Go and try to find more two-seat roadster than this 1979 MG A (AKA
Midget) for under $15,000. If you like traditional British
roadsters, there are not many more affordable ways to get the full
experience than this wonderful British Racing Green MG.
Thanks to a lifetime in the warm, sunny southern US, this one doesn't show any of the usual rust issues that you find with these cars. Typically, the ones used as daily drivers found ways to rust in the most demonic ways possible, but this one is straight, clean, and totally ready to use immediately without any expensive additional work. British Racing Green is always a good color on these cars, giving them a traditional, almost expensive look that seems to defy their diminutive size. Fit and finish are also quite good with panels that are still straight and clean as they were three-and-a-half decades ago. The sporty gold pinstripe along its flanks serves to visually lengthen the car, but until you stand next to it, you can't really grasp how small and agile this one really is. Rubber bumpers were standard equipment in the late '70s, but they're more tastefully done here than on the B, which had its looks radically altered by federal regulations. The trunk rack is a practical and stylish addition, and MGB fans will undoubtedly recognize the taillights.
Small on the outside doesn't mean cramped inside. Sure, it's cozy, but there's adequate legroom thanks to the twin bucket seats. Newer saddle tan vinyl upholstery looks surprisingly stylish given the car's modest price in 1979, and the charm of the back-to-basics design still resonates today. Clear white-on-black gauges have a no-nonsense look that was typical of British cars of the period, and the relationship between the wheel, shifter, and pedals was designed by enthusiasts who seemed to know what they were doing, because it's a joy to drive. The original AM/FM radio is still in the center stack and it works, but we're pretty sure you'll never use it once you experience the brawny exhaust note. Overhead, there's a black convertible top that can be stowed and raised from the driver's seat just by reaching behind your shoulder, a technique you'll quickly master with some practice. Even the trunk is reasonably sized and offers a full-size spare and jack assembly.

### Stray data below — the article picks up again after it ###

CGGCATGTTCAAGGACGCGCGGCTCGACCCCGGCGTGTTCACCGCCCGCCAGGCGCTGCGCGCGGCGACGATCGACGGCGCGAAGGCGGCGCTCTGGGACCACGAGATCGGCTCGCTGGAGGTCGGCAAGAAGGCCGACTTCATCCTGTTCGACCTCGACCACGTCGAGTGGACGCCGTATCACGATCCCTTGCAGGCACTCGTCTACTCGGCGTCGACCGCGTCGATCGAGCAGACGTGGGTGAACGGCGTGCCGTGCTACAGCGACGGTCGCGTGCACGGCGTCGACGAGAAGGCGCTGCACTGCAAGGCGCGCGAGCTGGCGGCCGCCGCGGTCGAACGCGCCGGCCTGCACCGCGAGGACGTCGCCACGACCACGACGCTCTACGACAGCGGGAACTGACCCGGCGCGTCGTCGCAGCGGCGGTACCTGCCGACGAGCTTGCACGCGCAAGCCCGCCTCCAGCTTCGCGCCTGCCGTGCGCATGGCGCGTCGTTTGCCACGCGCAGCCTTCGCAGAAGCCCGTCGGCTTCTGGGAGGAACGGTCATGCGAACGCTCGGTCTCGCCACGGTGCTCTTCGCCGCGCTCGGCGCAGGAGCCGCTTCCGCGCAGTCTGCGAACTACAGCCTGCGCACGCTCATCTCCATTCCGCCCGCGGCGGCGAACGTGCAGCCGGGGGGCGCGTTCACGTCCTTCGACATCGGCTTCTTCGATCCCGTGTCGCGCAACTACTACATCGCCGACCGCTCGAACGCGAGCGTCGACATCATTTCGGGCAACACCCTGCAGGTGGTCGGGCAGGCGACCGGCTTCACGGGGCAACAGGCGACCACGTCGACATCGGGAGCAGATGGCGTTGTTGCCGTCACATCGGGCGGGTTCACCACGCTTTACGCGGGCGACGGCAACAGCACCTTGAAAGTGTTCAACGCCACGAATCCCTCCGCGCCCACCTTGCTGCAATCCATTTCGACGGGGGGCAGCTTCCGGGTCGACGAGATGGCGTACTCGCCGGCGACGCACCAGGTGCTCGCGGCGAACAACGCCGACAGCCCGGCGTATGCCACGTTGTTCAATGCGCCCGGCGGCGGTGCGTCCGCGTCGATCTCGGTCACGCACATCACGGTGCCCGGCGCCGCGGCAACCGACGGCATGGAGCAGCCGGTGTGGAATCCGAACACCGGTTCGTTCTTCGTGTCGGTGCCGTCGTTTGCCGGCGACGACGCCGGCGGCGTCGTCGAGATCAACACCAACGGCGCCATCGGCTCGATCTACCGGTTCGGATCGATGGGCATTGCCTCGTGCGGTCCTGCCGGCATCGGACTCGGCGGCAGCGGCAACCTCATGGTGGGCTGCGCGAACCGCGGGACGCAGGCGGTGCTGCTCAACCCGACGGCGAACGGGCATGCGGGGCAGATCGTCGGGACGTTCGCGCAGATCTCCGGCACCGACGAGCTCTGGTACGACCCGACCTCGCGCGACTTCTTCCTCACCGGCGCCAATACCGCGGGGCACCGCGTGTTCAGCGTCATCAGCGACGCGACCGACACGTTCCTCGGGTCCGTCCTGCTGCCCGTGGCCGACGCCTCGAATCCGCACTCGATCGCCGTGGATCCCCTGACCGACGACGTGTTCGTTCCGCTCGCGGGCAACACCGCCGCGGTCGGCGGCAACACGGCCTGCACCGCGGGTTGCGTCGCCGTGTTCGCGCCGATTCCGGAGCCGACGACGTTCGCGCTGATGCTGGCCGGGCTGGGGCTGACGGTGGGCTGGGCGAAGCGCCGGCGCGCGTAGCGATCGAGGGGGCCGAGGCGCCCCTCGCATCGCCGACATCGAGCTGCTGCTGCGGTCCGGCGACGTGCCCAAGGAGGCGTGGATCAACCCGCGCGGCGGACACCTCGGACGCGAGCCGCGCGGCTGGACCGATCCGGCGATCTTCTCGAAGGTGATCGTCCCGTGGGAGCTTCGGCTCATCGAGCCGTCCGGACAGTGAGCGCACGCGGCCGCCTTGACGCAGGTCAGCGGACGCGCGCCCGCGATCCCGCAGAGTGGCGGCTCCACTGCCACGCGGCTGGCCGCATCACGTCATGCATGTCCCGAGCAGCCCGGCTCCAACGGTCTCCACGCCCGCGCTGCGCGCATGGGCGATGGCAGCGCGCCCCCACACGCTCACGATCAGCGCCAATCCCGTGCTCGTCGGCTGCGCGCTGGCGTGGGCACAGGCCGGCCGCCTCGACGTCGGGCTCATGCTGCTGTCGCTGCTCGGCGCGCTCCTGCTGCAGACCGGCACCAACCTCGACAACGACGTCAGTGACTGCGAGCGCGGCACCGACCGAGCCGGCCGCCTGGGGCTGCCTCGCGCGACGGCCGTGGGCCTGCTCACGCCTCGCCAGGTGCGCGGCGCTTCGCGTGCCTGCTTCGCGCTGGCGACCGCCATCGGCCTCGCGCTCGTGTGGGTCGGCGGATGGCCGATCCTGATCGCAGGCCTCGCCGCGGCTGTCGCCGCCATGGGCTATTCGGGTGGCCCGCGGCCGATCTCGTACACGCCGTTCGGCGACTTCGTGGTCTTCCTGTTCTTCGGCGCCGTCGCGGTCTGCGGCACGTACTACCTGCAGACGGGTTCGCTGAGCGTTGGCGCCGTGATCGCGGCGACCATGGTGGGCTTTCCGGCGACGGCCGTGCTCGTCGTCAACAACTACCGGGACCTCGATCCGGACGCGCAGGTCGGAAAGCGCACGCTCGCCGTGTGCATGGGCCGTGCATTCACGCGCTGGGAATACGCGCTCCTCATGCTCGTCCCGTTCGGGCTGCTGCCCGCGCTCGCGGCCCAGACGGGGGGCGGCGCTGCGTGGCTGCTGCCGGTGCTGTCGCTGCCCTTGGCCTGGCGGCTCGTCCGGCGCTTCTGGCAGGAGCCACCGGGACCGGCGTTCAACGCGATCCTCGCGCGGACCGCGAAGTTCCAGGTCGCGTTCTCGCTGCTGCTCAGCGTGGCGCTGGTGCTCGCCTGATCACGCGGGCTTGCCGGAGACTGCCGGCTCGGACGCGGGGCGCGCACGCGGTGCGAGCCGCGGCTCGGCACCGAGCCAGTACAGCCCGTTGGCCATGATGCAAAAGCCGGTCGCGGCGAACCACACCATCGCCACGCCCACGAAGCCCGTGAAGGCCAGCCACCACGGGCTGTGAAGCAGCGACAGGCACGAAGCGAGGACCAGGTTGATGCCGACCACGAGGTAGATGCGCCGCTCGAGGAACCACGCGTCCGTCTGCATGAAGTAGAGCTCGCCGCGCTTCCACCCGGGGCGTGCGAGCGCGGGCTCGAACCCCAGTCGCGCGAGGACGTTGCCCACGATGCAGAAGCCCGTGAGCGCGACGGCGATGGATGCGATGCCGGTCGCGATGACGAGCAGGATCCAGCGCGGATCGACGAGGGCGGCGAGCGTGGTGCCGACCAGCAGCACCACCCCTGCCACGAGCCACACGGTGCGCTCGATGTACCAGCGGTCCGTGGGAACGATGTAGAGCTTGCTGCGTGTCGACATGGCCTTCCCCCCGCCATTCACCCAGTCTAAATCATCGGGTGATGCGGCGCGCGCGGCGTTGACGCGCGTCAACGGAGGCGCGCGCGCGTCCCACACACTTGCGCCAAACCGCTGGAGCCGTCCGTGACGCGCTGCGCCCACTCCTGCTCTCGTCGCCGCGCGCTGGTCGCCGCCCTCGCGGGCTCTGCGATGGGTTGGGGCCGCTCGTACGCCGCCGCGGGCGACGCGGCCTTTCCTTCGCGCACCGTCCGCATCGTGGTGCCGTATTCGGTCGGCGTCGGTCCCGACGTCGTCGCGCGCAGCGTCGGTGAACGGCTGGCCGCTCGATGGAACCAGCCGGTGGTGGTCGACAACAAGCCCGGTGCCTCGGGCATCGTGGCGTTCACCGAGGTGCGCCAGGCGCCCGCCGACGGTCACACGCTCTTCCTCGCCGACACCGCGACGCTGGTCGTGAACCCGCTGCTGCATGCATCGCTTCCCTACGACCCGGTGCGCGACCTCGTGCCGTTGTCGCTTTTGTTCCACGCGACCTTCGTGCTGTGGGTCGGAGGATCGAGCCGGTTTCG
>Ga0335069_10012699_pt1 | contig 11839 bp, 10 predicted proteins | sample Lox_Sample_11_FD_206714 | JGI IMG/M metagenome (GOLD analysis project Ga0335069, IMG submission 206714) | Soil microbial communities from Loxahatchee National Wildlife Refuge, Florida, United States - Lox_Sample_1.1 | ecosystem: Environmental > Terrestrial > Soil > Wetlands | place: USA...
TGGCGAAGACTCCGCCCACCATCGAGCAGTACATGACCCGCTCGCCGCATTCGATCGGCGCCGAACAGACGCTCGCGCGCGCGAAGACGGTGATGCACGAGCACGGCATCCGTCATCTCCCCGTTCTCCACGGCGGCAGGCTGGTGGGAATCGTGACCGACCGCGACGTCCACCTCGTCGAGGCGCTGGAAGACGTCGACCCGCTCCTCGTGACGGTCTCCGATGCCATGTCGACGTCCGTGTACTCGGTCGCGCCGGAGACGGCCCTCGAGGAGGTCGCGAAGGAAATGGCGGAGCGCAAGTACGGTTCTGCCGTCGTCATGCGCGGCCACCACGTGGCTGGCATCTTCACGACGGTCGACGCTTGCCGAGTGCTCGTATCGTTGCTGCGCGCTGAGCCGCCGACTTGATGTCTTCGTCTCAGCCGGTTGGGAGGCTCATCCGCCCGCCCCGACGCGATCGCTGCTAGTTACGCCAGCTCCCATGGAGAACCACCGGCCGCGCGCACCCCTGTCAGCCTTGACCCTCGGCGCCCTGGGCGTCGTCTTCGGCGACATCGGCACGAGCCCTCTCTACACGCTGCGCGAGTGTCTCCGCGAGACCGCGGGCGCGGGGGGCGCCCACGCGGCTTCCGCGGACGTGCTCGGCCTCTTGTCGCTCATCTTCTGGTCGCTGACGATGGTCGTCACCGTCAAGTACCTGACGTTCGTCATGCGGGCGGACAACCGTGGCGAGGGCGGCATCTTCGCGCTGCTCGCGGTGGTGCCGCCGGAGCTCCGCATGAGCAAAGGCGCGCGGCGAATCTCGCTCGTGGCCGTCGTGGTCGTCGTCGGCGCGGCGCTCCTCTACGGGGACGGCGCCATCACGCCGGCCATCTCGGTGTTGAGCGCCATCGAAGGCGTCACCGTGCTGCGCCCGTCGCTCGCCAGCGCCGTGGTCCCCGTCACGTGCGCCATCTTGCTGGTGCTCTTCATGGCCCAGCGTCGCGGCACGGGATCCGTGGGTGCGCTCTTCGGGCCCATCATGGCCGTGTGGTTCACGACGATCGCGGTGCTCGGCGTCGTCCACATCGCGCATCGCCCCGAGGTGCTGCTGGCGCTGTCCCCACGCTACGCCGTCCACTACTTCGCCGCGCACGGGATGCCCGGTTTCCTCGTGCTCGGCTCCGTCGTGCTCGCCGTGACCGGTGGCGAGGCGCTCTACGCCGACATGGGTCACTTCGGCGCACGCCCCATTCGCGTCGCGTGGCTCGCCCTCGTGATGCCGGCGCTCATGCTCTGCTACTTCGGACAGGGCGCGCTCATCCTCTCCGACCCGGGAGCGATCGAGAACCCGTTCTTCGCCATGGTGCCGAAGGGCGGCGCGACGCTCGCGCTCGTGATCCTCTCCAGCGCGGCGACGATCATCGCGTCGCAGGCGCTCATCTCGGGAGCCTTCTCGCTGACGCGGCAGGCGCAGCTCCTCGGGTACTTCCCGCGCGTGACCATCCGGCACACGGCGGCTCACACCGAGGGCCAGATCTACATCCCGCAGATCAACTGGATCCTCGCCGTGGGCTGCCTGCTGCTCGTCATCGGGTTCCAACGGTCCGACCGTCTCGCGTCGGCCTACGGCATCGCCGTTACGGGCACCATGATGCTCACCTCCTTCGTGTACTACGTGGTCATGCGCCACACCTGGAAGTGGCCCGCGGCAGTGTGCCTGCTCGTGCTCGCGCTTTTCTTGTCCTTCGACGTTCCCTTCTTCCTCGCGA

Given the car's small size and featherweight curb weight, the 1500 cc inline-four moves it around smartly. Seriously, the guy in a Miata will tower over you and a Mini looks like an SUV in comparison, but that's all entirely the point, as less weight means more performance. Fortunately, the bright red four cylinder engine is a big over-achiever and delivers a wonderful exhaust note that will have you shifting gears just to listen to its snarky bark. It's quite well tended, with all the original equipment intact and lots of new service items. The 4-speed manual gearbox offers light throws and a progressive clutch, so shifting is a joy, and the agile suspension makes carving corners delightful. This is the car that proves the old adage that it's more fun to drive a slow car fast than a fast car slow, and you can use every bit of this car's performance without fear or arrest or high-speed accident. Beautifully Minilite-style wheels are practically standard equipment on British roadsters, with these wearing 145R13 radials that look right in the wheel wells.
A fun little car that perfectly captures the feeling of traditional British motoring. Better yet, you can own an excellent example for what amounts to little more than pocket change. Call today!
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Though focused on the British brand, other vintage off-roaders invited as well